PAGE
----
Trump Cracks Down on the 'Defund the Police' Movement


President Donald Trump declared he would not be “defunding” law enforcement agencies as the movement to “defund the police” gains support from activists across the country and Democrats in Congress.

“There won’t be defunding. There won’t be dismantling of our police and there’s not going to be any disbanding of our police,” Trump said during a roundtable meeting with law enforcement officers Monday.

“Our police have been letting us live in peace. We want to make sure we don’t have any bad actors in there.”

He added that “99 percent” are “great, great people.”

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White House press secretary Kayleigh McEnany echoed the president’s remarks in a media briefing.

“The president is appalled by the defund the police movement,” McEnany told reporters Monday.

She pointed to Reps. Rashida Tlaib of Michigan  and Alexandria Ocasio-Cortez of New York as two of the many Democrats supporting the movement.

“This is extraordinary. This is rolling back the protective layers that protect Americans in their homes and in their places of business,” McEnany said.

It’s unclear how exactly the Trump administration would aim to stop local police departments from being defunded if state and local governments decide to pursue such a policy.

Black Lives Matter activists and protesters have been circulating a petition to #DefundThePolice following the death of George Floyd, who died on May 25 in Minneapolis after a police officer knelt on his neck for roughly nine minutes during an arrest.

The Justice in Policing Act of 2020 was introduced Monday by a multitude of Democratic members of Congress, including House Speaker Nancy Pelosi, Senate Minority Leader Chuck Schumer and members of the Congressional Black Caucus, including Sens. Kamala Harris of California and Cory Booker of New Jersey, BBC News reported.

“America has a serious and deadly problem when it comes to the discriminatory and excessive policing of communities of color — and that policing exists within a system that time and again refuses to hold police accountable for their brutality,” Booker said in a statement.

The bill says it will hold police accountable and change the culture of law enforcement by prohibiting federal, state and local law enforcement from “racial, religious and discriminatory profiling,” according to a summary on the House Judiciary Committee website.

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At the federal level, officers would be required to use dashboard cameras and body cameras, and no-knock warrants would be banned.

“For every incident of excessive force that makes headlines, the ugly truth is that there are countless others that we never hear about. This is a systemic problem that requires a comprehensive solution,” House Judiciary Chairman Jerry Nadler said in a statement.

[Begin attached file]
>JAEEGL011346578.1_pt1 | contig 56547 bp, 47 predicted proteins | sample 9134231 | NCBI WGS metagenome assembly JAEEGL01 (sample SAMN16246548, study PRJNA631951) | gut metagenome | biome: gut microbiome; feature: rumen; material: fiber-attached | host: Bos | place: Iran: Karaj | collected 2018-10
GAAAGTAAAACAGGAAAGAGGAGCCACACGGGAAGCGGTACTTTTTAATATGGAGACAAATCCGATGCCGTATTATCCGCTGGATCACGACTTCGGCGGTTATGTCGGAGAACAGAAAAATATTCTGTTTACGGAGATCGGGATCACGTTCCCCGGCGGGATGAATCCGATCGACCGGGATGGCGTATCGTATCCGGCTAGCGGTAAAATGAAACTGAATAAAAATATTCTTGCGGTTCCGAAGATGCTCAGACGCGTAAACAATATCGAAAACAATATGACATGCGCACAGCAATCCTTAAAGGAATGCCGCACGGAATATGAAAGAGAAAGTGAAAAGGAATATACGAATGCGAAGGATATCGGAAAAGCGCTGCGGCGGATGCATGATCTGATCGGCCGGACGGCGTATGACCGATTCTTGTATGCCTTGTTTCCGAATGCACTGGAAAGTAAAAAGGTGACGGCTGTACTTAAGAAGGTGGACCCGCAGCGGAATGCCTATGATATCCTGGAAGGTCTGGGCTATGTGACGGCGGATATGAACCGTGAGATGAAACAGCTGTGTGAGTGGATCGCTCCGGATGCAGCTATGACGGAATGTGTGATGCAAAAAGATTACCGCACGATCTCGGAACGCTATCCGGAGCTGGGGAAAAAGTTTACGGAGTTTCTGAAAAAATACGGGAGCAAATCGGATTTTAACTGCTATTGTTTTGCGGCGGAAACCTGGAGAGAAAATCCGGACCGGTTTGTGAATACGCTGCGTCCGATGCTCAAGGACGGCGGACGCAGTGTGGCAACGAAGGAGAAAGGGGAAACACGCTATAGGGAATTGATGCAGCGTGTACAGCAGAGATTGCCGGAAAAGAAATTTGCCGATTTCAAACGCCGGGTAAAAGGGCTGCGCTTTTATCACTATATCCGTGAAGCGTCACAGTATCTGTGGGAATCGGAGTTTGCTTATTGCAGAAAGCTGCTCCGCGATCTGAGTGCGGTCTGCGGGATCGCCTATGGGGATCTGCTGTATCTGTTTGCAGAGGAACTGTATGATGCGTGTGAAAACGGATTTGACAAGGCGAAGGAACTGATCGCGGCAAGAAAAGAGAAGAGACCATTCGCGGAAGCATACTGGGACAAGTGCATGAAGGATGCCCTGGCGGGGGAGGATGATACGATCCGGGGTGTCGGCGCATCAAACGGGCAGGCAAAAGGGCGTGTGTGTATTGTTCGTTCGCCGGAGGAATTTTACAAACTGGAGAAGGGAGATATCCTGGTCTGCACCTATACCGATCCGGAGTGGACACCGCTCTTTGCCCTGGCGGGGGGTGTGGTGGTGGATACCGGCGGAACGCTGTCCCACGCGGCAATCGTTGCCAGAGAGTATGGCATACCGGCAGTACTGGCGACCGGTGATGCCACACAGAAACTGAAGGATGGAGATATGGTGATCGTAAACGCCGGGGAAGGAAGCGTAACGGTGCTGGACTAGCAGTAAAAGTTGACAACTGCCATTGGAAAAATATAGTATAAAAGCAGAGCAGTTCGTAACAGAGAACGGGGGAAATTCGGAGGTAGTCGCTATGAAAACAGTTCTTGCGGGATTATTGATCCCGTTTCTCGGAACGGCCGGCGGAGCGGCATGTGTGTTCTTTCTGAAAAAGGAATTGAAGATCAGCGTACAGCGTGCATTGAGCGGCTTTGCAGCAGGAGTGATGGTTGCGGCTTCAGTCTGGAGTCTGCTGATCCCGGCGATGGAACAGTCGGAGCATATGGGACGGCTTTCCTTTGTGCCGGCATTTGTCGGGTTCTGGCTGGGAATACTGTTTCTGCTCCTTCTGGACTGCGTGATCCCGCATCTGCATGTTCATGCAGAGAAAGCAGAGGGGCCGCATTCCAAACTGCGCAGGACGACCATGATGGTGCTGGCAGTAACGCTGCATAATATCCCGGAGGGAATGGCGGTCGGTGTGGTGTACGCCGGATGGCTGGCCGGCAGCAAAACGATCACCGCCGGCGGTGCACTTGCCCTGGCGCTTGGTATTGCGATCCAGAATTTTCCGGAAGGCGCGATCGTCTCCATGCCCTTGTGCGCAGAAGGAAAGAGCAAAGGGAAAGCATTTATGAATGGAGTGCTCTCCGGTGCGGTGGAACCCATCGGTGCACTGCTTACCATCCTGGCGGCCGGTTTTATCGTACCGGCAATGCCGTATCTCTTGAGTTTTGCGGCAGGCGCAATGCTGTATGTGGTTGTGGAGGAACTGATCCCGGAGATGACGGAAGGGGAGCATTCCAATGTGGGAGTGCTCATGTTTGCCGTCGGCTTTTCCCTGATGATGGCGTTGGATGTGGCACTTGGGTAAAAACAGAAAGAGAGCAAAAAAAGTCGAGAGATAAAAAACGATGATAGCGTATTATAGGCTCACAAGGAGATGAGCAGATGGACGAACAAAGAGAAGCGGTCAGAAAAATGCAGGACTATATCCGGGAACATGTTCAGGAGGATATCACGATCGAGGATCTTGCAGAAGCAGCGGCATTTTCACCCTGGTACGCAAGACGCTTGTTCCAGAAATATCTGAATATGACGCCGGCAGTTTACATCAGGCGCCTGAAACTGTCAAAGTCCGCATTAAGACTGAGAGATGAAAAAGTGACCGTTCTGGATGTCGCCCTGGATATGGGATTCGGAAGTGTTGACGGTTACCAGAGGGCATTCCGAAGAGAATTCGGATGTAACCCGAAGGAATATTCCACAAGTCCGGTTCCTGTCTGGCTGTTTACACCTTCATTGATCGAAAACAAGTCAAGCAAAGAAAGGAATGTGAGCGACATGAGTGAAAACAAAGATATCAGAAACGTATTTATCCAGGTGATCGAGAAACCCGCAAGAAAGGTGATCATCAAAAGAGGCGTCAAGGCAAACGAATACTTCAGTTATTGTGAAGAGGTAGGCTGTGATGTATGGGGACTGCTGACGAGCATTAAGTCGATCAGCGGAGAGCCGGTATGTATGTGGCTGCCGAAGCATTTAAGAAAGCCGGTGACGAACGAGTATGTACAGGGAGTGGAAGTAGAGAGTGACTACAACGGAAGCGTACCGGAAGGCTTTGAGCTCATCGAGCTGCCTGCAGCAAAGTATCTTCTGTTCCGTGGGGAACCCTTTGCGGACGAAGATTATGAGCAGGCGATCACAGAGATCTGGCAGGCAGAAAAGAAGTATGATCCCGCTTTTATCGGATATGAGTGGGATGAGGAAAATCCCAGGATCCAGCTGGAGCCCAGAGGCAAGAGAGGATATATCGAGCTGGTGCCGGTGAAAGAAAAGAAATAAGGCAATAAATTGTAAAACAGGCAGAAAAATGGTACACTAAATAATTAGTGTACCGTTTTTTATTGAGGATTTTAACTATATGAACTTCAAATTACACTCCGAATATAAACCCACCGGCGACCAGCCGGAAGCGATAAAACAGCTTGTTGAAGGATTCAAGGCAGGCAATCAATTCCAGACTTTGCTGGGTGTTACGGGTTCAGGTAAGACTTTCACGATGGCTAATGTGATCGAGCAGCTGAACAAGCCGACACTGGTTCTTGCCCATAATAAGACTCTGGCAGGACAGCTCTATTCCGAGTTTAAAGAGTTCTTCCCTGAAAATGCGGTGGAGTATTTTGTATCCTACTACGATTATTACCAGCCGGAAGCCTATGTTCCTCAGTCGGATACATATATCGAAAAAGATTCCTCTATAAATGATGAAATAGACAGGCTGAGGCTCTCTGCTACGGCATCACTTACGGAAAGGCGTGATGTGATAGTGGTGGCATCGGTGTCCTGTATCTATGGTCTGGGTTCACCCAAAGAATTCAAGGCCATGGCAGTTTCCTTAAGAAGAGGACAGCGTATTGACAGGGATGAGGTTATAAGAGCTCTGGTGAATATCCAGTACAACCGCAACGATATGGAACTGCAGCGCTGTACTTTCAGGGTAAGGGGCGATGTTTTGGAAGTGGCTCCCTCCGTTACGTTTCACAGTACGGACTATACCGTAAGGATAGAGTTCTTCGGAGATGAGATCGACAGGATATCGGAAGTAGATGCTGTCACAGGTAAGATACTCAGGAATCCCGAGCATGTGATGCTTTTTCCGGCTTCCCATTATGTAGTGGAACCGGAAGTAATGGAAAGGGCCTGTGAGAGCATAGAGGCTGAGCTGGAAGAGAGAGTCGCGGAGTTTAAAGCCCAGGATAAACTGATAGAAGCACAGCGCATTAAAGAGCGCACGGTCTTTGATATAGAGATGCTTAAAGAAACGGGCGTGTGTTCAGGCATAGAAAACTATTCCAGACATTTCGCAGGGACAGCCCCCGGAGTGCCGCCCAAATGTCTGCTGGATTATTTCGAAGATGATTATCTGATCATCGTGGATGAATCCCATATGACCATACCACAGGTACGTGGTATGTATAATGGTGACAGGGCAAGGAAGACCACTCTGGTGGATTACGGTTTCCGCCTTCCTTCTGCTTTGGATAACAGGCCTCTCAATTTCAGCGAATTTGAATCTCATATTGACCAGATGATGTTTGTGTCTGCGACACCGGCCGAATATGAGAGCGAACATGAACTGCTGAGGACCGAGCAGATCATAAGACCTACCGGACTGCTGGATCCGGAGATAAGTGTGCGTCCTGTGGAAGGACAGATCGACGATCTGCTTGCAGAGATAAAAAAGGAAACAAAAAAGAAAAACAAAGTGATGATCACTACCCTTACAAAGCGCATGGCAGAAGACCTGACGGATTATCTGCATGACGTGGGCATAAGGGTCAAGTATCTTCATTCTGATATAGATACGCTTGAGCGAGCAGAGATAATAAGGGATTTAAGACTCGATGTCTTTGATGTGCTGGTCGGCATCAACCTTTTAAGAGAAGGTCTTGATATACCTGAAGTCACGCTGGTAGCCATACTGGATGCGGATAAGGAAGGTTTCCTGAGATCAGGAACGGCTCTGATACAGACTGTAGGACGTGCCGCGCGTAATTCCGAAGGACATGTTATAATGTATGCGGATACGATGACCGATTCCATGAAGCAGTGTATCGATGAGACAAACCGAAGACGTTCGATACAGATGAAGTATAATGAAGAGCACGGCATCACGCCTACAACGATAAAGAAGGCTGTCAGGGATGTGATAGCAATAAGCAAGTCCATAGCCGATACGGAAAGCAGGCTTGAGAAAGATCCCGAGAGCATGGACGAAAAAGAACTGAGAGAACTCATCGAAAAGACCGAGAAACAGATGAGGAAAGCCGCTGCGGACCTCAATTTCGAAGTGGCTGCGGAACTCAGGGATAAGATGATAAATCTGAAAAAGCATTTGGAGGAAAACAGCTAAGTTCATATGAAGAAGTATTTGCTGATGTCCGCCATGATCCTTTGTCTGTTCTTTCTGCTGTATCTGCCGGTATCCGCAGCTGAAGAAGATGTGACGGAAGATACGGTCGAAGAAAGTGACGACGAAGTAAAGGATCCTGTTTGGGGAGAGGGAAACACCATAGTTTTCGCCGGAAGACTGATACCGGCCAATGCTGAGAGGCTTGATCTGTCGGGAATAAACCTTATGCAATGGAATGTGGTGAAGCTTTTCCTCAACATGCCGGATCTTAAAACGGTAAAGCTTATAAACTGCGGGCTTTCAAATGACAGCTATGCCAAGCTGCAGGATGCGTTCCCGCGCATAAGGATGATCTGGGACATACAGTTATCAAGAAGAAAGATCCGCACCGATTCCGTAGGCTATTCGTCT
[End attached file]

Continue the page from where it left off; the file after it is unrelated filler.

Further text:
“This bold, transformative legislation will finally ban chokeholds at the federal level and incentivize states to do the same, it will help end racial profiling, get weapons of war off our streets, hold police accountable, increase transparency and require and encourage greater use of body cameras.”

The bill aims to make it easier to hold police officers liable for civil rights violations, and would withhold federal funds from law enforcement agencies that do not make certain changes.

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Erin Coates was an editor for The Western Journal for over two years before becoming a news writer. A University of Oregon graduate, Erin has conducted research in data journalism and contributed to various publications as a writer and editor.
Erin Coates was an editor for The Western Journal for over two years before becoming a news writer. She grew up in San Diego, California, proceeding to attend the University of Oregon and graduate with honors holding a degree in journalism. During her time in Oregon, Erin was an associate editor for Ethos Magazine and a freelance writer for Eugene Magazine. She has conducted research in data journalism, which has been published in the book “Data Journalism: Past, Present and Future.” Erin is an avid runner with a heart for encouraging young girls and has served as a coach for the organization Girls on the Run. As a writer and editor, Erin strives to promote social dialogue and tell the story of those around her.
Tucson, Arizona
Graduated with Honors
Bachelor of Arts in Journalism, University of Oregon
Books Written
Contributor for Data Journalism: Past, Present and Future
Prescott, Arizona
Languages Spoken
English, French
Topics of Expertise
Politics, Health, Entertainment, Faith